This will be a brief review of the album as there are already far too many words out there about Yes’s most progressive work. Ah, I see the old trick of starting off with a mildly controversial statement worked, you’re still reading!
Joking apart, I actually mean it. Patrick Moraz gave Yes an edge that they have rarely showed, before or since. If only the band, with what had already started to be seen as one of the most ruthless HR departments in the history of rock, had not summarily ditched Moraz the second Wakeman wanted back in, who knows where the Swiss maestro might have taken this most singular of groups? Fair enough, we wouldn’t have had Going For The One, the last truly great Yes album; well, we might, but it wouldn’t have sounded as it did.
The album starts with the then obligatory side-long epic The Gates Of Delirium, a piece that for all intents and purposes is two songs joined rather clumsily together by the sonic mess of the “battle sequence”. Up to the end of the lyric section things are straightforward enough, and the instrumental section that follows is fine. Moraz trades licks with Steve Howe at his most angry-sounding, his seldom used Telecaster battering you round the head from the rear speakers. Such is the clarity, you can feel the plectrum creating the sharp metallic shards of notes the good old Tele is famous for. The effect Moraz’s new blood is having is visceral. Then comes the disjointed battle sequence that I have never quite come to terms with. To my ears it just sounds messy in construct, and the sonic swoops and battle cries from Moraz’s Moog, brought to the fore in the absence of the background sound effects on the muddy original mix only serve to make this more apparent.
There can be no doubt that Soon is a separate song, and really should have been tracklisted as such. Indeed, it was even released as single, and that edit is included on the CD. It seems even back in the original era, prog fans were more likely to be swayed by the length of a track, eh? Probably Jon Anderson’s most emotional performance for the band, the new mix is a delight, making Anderson’s slightly reverbed vocal sound even more ethereal than the original. Combined with Howe’s pedal steel soaring around like a joyous bird in full flight it packs one heck of an emotive punch. The first time I heard this new mix, it gave me the shivers. Lovely!
The key track for me on Relayer is Sound Chaser. Moraz initially fires off Alan White at his most furious, that being another result of the new boy making the others up their game, turning this song into a peculiar take on jazz fusion that only Yes could have come up with. Moraz’s playing rivals the likes of Chick Corea, and makes this one song worth the entry price alone. In the background of the first vocal part you can hear Howe playing some dazzlingly fast licks that defy logic. McLaughlin, eat your heart out! Howe comes out of the shadows for that astonishing jazz-classical burst around three and a half minutes in, and in 5.1 it is simply amazing. Howe would never be this animated again, and this is maybe where Moraz might have taken the band had he stayed on – Roundabout it ain’t! There is symphonic rock here too, but of a far more angular kind than the band had attempted before. It sounds like a fully realised idea from the half-formed mess of the Tales… sessions, with added jazz pizzaz, exemplified by Moraz’s wonderful synth-electric piano spot near the end. If Stravinsky had been leading a jazz fusion band, he may well have written Sound Chaser, a song that would make my Yes top five, no question.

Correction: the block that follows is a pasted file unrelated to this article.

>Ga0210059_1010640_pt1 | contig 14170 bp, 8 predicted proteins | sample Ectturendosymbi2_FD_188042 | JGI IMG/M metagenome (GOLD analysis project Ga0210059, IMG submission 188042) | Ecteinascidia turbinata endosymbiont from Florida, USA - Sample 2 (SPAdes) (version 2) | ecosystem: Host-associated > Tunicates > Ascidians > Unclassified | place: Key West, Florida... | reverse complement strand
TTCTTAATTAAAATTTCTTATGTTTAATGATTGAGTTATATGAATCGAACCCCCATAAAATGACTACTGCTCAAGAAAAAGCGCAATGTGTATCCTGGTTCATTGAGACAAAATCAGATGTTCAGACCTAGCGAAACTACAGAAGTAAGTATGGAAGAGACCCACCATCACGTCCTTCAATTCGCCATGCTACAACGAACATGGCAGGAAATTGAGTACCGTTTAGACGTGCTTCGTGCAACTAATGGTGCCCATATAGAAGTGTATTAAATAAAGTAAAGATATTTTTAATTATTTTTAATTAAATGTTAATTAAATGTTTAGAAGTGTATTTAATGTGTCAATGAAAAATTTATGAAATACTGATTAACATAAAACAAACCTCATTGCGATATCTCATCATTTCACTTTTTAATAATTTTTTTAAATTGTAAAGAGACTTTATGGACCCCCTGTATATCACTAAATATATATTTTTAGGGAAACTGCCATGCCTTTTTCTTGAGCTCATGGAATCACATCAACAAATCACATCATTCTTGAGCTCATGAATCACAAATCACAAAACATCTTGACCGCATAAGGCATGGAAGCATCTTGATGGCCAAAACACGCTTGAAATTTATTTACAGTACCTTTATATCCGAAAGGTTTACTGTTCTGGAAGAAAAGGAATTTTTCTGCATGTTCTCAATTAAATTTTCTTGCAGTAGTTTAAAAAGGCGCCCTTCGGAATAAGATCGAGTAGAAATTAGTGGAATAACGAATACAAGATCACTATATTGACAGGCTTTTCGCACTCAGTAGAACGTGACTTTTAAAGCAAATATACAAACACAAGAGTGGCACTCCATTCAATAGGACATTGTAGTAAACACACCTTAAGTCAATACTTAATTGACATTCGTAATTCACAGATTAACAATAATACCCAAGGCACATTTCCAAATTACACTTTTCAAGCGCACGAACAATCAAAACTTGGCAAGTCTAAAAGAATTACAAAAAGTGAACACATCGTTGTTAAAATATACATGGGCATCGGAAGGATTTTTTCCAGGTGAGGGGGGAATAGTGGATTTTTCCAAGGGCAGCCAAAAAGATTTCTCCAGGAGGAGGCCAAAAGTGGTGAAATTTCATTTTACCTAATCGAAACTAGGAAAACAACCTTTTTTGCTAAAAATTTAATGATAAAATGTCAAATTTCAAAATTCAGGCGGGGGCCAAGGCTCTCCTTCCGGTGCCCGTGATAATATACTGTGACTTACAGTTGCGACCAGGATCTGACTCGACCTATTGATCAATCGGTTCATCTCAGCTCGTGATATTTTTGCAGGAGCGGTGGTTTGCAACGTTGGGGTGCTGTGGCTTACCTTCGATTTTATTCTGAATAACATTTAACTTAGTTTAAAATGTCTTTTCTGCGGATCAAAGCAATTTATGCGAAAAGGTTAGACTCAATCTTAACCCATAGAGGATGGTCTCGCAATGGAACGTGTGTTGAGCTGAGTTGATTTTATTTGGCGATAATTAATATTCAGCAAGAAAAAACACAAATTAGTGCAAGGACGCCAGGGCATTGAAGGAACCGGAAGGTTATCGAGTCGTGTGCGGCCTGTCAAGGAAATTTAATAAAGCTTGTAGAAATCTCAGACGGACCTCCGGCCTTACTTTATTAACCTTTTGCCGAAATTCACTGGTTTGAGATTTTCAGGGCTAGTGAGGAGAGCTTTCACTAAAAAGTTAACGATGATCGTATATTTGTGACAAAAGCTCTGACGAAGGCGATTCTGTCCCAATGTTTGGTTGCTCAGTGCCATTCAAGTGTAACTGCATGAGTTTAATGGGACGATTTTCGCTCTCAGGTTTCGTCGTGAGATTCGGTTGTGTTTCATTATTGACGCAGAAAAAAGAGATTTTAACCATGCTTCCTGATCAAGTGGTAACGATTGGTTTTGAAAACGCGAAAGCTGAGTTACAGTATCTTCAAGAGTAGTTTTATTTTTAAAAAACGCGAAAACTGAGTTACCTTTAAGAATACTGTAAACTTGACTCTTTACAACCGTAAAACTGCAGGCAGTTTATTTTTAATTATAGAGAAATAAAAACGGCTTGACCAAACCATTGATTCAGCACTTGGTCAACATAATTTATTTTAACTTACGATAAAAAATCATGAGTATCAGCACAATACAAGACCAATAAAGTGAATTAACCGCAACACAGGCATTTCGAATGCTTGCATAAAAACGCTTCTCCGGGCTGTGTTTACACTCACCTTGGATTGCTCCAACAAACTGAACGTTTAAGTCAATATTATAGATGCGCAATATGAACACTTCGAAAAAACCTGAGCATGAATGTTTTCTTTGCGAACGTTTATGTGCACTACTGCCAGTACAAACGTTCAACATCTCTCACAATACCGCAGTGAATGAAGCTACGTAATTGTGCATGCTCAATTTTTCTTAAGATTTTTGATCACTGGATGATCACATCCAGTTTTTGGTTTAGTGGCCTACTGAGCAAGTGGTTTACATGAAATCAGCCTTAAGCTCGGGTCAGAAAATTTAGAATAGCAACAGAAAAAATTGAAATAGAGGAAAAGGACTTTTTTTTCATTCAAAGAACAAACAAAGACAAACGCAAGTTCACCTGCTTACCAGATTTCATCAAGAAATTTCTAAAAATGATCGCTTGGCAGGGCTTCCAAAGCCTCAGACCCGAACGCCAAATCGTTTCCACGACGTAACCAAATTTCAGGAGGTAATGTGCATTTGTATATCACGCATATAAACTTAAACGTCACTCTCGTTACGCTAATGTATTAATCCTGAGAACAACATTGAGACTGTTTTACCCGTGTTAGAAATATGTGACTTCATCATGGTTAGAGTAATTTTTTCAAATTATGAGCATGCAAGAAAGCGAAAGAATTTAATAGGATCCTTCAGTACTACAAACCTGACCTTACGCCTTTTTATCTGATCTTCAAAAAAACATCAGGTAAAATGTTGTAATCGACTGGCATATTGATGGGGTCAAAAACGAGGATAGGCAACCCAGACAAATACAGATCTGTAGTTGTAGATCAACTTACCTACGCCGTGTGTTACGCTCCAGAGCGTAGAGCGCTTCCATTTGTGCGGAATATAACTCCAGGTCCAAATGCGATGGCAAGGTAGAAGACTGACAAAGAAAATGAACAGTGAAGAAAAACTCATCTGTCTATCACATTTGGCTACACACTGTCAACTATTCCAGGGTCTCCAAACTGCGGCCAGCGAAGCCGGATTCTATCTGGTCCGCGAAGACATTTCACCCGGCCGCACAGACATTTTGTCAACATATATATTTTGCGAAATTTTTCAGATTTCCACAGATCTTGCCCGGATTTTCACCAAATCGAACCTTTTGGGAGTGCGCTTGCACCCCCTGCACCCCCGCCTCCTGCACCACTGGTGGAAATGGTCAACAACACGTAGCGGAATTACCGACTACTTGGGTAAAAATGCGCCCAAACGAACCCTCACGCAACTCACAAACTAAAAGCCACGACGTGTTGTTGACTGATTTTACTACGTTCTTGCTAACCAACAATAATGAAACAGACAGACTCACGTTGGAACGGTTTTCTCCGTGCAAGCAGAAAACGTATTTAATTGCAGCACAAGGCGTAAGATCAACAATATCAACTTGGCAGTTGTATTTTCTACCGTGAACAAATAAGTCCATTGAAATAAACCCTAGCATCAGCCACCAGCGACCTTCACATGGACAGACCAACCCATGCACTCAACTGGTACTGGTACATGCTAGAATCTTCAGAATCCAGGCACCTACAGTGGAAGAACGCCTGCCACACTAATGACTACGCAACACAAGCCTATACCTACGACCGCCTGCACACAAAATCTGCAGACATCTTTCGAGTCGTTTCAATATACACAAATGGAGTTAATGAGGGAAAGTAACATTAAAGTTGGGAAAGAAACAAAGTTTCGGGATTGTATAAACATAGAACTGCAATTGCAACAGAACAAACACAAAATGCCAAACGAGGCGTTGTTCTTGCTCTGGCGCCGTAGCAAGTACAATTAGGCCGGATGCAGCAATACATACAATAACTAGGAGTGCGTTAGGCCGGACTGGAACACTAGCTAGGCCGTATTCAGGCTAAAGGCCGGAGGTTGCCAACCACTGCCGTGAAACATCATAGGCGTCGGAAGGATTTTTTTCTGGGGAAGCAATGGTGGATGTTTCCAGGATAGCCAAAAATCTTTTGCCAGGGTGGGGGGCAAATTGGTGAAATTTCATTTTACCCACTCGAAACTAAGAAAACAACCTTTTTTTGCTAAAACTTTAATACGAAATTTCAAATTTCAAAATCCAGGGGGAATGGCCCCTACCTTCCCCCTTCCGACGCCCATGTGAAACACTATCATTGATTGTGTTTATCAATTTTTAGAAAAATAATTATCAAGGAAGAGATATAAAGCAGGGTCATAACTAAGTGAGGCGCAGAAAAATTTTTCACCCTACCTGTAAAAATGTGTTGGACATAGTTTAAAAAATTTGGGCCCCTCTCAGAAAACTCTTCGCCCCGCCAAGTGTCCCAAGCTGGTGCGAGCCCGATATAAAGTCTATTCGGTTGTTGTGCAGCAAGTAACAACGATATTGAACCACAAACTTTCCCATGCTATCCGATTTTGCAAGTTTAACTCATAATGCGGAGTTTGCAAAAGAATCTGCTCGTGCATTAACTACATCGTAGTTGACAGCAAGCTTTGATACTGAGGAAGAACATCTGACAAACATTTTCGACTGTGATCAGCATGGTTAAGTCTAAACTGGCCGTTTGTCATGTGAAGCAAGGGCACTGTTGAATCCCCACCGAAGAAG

The original Relayer LP was beamed in from the bottom of a swamp – or so it seems now. The delicate multi-keyboard playing at the beginning of To Be Over is now revealed in all its crystalline beauty. To Be Over, as Sid Smith rightly points out in his typically informative and entertaining booklet essay, harks back to And You And I and forward to parts of Awaken. Lacking the hooks of those two iconic tracks, it is not as memorable as either, but it remains a typical Jon Anderson otherworldly Yes ballad, and now you can hear it properly. Howe is again sat at the pedal steel, which mixmaster Steven Wilson brings right out of the speakers to emphasise its heavenly sound. Often associated with country and western cheese, here it sounds like angels on the wing, with no hint of schmaltz at all.
With this 5.1 mix of an album that cried out for it, Steven Wilson has triumphed again, and cements his place as the go to guy for sonic wizardry.
My original contention that Relayer was Yes’ most progressive work hinges entirely on the slightly mad but brilliant Sound Chaser, a song that saw both Alan White and Steve Howe play in a hitherto unprecedented aggressive manner, spurred on by Patrick Moraz. The keyboard player will forever go down in my memory as a missed opportunity for this most wilful of bands, but we do have this quite remarkable if slightly flawed album to dwell on what could have been.
Sorry, that didn’t turn out to be brief at all, did it?!
CD – 2014 mix
01. The Gates Of Delirium (21:58)
02. Sound Chaser (9:30)
03. To Be Over (9:17)
~ Bonus tracks (CD only):
04. Soon (single edit) (4:13)
05. Sound Chaser (single edit) (3:14)
Total Time – 48:13
Steven Wilson 5.1 Surround mix
Steven Wilson 2014 Stereo mix – LPCM Stereo 24/96
Original stereo mix – LPCM Stereo 24/96
Alternate album – LPCM Stereo 24/48
Jon Anderson – Vocals
Chris Squire – Bass
Steve Howe – Guitars
Alan White – Drums & Percussion
Patrick Moraz – Keyboards
Record Label: Panegyric/Atlantic
Year Of Release: 2014